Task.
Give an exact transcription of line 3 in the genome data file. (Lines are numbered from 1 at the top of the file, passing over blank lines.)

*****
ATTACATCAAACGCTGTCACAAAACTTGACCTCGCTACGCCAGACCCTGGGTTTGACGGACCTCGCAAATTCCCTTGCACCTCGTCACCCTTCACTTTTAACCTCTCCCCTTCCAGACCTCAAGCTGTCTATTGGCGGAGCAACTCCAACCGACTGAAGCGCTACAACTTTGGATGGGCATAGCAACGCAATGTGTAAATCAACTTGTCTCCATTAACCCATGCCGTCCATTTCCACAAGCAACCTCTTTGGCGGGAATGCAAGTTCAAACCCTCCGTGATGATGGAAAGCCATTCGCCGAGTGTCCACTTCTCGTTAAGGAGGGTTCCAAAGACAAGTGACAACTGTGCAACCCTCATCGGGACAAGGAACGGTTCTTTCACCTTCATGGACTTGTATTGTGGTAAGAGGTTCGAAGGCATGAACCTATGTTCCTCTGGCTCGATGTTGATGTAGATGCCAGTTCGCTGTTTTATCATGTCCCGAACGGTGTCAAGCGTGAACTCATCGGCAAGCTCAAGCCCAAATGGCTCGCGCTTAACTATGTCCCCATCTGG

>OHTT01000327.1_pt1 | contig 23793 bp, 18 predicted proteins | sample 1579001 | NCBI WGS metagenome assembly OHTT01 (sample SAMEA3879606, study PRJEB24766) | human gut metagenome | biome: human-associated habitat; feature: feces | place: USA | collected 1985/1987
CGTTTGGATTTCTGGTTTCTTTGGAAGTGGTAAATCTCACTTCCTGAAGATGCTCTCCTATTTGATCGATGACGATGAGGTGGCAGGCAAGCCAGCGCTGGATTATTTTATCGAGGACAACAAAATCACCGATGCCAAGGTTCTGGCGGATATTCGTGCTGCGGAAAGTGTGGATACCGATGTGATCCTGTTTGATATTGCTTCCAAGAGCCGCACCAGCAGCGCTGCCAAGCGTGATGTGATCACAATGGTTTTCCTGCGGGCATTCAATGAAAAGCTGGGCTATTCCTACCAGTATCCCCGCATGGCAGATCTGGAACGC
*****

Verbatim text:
CGTTTGGATTTCTGGTTTCTTTGGAAGTGGTAAATCTCACTTCCTGAAGATGCTCTCCTATTTGATCGATGACGATGAGGTGGCAGGCAAGCCAGCGCTGGATTATTTTATCGAGGACAACAAAATCACCGATGCCAAGGTTCTGGCGGATATTCGTGCTGCGGAAAGTGTGGATACCGATGTGATCCTGTTTGATATTGCTTCCAAGAGCCGCACCAGCAGCGCTGCCAAGCGTGATGTGATCACAATGGTTTTCCTGCGGGCATTCAATGAAAAGCTGGGCTATTCCTACCAGTATCCCCGCATGGCAGATCTGGAACGC